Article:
Then came further handwriting experts claiming that the 1978 letter looked traced and too similar to previous correspondence. In the San Francisco Examiner on August 3rd 1978, four experts, Keith Woodward (head of Los Angeles documents department), John Shimoda (Postal Service crime laboratory), Robert Prouty (Chief documents section/Bureau of Criminal Identification and Investigation) and Terry Pasco (also Criminal Identification and Investigation), all deemed the 1978 letter a fake. Keith Woodward described the 1978 letter "a carefully drawn copy of the true Zodiac printing". He concluded it "was a poor attempt by an unknown writer". John Shimoda declared it "an attempt to duplicate Zodiac letters and is not authentic". Robert Prouty and Terry Pasco said basically the same thing.
The experts concluded that the 1978 was effectively a "copy", attempting to duplicate authentic Zodiac letters. So why would an obvious copycat duplicate the Melvin Belli letter introduction, when this was the only Zodiac communication up to April 24th 1978 that had the deviant introduction of "This is the Zodiac speaking I". If the author of the 1978 letter was attempting to imitate previous Zodiac communications so precisely, then why didn't he duplicate the introduction of "This is the Zodiac speaking" from at least four letters published in the newspapers?. This introduction was much more widely publicized.
The author of the April 24th 1978 "I am back with you" letter (if a hoaxer) had every opportunity to just mimic any one of these common introductions, yet he chose to mimic the Melvin Belli letter on December 20th 1969, which broke with tradition. The Melvin Belli message began with "This is the Zodiac speaking I", but was grammatically incorrect in failing to place a comma or full-stop between "speaking" and "I". Therefore, the author of the 1978 letter (if a hoaxer) chose to imitate the message on the opening line of the Melvin Belli letter (including the punctuation error) rather than the standard introduction used by the Zodiac Killer. One would have expected a Zodiac copycat to mimic any one of the four introductions available in the San Francisco Chronicle - but they didn't. The 1978 author mimicked the only one not publicly available in the Chronicle. Both letters also began with the author addressing the receiver by way of "Dear Melvin" and "Dear Editor". From August 4th 1969 to March 13th 1971, this "addressing of the receiver" within the letter was only performed twice (8/4/69 and 12/20/69). These observations may suggest the Zodiac Killer authored the 1978 letter after all. When you consider the same introduction present in the Melvin Belli and 1978 letter, was it just coincidence that the Melvin Belli letter stated "I can not remain in control for much longer", to which the 1978 letter replied with "I am now in control of all things"?
In late 2017 there was optimism regarding a new round of testing of the Zodiac letters. In early 2018, the Sacramento Bee reported that "Vallejo police Detective Terry Poyser, who has worked the Zodiac case for four years, said his agency has submitted two envelopes (in late 2017) that contained letters from the Zodiac Killer for a type of advanced DNA analysis that previously had not been available in the case. Poyser declined to identify the lab, but said it would attempt to obtain a full DNA profile from saliva on the envelope flap and stamps. He said he expected to have results back from the lab as soon as in the next few weeks, and almost certainly by summer". But according to the above sources and the "DNA Sample Obtained" comment by the San Francisco Police Department laboratory, we already have a DNA sample from the 1978 letter. Therefore, with little doubt, we have DNA from the Zodiac Killer - and have done for many years. This DNA from the 1978 letter should now be run through the genealogy database to generate fresh information in this long-standing case. If Alan Keel is correct, then we definitively have a full DNA profile of the Zodiac Killer from the 1978 letter, that he claimed matched one of the 1974 letters (which could very well be the Exorcist letter, as this was the only 1974 letter processed for DNA according to the chart). This sounds plausible, because recent information has shown that the Exorcist letter is without doubt genuine Zodiac correspondence based on comparisons between envelopes. All of this should exonerate David Toschi of having any involvement in forging Zodiac letters, and exclude Arthur Leigh Allen once and for all. But if the Exorcist letter and 1978 letter matched in DNA - and the 1978 letter was considered a forgery by investigators - why hasn't the Exorcist letter been more heavily questioned as authentic? Irrespective of any matches noted by Alan Keel, if the 1978 letter provided a DNA sample, then we may be able to identify the Zodiac Killer if the arguments made using the Melvin Belli letter stack up.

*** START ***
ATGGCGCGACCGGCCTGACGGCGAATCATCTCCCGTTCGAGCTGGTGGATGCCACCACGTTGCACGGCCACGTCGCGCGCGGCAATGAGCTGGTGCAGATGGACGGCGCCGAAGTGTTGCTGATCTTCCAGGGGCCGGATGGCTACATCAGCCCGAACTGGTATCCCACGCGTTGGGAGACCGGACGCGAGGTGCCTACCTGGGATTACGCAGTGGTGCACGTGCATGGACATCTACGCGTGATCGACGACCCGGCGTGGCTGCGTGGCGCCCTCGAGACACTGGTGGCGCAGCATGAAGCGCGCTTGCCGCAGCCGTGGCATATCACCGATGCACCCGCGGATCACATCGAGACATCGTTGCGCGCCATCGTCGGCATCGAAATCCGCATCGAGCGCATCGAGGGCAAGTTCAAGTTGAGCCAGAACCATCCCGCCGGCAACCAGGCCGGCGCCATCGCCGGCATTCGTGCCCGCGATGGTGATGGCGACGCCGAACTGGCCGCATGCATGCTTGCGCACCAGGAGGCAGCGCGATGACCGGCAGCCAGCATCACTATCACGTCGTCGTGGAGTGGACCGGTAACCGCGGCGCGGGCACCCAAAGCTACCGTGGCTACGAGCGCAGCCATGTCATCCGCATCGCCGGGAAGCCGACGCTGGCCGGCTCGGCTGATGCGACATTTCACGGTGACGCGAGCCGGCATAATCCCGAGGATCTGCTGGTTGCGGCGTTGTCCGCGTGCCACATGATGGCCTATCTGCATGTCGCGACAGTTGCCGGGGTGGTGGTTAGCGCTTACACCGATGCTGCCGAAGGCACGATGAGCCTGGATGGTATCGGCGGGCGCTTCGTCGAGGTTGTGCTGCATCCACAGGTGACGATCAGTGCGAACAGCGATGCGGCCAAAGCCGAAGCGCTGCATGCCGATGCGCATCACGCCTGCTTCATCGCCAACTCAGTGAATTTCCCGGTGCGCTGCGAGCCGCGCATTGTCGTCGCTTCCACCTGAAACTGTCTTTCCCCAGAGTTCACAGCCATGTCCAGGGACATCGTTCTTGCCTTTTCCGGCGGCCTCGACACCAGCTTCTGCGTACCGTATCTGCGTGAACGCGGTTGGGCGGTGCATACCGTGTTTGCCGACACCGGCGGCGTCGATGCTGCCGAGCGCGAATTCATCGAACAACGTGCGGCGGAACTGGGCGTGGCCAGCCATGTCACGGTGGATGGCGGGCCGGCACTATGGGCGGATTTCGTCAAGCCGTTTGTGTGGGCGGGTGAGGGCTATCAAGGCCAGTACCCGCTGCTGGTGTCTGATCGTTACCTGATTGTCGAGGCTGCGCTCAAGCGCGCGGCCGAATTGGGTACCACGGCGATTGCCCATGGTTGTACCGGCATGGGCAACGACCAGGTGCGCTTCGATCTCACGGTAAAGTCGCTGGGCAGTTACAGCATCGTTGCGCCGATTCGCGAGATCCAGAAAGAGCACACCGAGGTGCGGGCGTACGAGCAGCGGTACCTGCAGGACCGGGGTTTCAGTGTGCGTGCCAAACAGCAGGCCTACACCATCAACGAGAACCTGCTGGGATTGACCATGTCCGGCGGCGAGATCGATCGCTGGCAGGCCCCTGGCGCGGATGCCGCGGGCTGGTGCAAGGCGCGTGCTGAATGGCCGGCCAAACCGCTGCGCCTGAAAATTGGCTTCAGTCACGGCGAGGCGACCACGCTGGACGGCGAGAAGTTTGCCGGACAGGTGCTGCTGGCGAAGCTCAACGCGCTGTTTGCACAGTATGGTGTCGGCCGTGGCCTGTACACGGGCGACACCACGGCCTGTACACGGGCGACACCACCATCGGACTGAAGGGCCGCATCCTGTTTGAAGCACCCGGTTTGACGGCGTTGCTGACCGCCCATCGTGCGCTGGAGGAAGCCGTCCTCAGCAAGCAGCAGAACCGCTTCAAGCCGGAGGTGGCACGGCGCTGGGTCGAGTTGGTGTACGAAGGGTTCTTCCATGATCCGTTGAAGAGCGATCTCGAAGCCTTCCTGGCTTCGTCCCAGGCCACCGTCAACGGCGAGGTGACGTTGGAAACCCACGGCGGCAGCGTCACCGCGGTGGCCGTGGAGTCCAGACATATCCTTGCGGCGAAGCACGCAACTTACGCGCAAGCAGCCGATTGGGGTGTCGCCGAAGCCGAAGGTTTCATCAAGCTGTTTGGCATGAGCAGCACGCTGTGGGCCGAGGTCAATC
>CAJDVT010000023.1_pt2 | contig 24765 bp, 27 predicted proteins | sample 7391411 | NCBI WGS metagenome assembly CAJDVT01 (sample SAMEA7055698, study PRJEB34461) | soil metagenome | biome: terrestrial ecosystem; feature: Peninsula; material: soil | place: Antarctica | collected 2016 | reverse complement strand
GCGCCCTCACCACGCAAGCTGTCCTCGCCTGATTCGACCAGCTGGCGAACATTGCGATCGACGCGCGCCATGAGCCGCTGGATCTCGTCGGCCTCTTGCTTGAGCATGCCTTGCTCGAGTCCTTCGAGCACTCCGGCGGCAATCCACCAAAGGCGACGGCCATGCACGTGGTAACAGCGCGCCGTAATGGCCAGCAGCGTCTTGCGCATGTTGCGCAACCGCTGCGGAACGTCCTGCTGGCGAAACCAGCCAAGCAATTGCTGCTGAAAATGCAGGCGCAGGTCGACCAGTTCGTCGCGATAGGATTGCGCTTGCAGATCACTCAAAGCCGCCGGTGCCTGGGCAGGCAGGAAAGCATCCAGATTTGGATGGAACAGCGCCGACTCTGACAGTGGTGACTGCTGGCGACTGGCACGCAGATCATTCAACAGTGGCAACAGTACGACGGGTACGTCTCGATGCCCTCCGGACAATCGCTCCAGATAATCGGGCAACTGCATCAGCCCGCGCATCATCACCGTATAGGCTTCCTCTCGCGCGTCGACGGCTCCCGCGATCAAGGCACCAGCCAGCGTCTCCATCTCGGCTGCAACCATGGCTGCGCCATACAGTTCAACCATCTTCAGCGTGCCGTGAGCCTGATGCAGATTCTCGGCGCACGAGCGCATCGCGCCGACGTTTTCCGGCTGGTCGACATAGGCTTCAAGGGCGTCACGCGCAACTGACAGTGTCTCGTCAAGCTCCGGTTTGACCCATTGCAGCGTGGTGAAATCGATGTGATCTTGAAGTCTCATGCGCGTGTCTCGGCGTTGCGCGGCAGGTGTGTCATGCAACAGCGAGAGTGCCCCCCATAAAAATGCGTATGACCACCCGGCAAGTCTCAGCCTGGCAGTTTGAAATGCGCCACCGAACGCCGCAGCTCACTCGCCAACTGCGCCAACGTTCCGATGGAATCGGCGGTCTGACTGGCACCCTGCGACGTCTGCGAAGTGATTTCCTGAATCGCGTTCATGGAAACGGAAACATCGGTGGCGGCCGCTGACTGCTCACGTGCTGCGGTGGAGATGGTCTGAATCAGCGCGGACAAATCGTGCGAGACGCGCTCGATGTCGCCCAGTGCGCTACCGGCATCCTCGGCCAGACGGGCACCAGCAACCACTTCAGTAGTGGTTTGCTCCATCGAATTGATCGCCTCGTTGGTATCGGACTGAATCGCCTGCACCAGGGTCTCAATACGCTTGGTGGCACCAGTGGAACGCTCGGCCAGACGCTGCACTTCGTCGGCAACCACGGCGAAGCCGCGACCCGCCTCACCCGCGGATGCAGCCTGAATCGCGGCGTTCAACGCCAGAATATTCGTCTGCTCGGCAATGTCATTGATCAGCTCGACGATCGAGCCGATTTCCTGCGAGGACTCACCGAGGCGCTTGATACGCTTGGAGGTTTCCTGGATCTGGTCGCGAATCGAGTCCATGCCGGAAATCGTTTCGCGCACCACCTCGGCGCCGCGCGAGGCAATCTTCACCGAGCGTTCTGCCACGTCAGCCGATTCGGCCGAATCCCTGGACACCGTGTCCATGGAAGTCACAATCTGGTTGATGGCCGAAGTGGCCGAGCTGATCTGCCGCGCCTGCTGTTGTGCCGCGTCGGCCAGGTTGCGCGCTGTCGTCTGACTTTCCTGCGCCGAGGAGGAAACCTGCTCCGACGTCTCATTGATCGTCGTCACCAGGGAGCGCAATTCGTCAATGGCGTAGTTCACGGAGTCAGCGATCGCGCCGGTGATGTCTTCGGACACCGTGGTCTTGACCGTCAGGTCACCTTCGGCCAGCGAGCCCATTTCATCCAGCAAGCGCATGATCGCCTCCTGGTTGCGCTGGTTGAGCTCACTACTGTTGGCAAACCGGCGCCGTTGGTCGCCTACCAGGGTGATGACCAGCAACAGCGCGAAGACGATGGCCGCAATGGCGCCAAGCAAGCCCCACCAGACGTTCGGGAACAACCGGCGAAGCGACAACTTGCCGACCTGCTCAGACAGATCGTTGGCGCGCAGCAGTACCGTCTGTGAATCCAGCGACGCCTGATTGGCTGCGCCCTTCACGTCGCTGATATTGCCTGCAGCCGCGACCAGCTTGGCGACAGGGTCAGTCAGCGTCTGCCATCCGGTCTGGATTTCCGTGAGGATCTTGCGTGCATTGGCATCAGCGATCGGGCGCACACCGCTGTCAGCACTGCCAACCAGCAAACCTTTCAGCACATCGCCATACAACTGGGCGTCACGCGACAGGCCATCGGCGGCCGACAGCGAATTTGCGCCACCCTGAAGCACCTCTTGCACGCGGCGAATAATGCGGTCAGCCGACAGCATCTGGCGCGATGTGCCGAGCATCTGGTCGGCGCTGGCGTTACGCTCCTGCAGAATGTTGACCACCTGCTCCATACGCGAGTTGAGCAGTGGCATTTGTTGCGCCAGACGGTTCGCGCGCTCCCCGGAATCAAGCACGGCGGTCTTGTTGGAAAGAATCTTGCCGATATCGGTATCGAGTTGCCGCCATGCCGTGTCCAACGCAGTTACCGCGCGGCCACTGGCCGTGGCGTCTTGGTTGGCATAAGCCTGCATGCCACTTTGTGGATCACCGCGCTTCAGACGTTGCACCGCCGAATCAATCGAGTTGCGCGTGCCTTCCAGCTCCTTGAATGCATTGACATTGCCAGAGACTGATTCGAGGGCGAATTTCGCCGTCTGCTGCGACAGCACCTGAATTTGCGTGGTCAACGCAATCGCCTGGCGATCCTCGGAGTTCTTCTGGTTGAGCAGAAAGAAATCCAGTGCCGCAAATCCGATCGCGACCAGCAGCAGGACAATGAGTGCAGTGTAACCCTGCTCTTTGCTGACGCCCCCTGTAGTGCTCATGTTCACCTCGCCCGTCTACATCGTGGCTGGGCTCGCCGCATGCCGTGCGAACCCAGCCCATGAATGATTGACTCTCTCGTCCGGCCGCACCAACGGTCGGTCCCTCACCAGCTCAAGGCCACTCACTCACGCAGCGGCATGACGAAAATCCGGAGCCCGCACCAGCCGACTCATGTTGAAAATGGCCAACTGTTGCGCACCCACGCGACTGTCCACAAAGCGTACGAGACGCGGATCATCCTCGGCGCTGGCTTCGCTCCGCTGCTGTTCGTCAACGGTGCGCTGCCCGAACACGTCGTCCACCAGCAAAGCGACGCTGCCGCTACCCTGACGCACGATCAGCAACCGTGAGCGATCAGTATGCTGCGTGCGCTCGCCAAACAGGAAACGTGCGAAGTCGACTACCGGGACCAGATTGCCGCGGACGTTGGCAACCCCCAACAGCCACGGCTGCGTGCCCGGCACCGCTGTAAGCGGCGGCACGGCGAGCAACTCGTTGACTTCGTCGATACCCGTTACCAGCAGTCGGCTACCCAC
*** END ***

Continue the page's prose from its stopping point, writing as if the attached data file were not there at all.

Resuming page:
ADDITIONAL READING: A PATTERN OF WRITING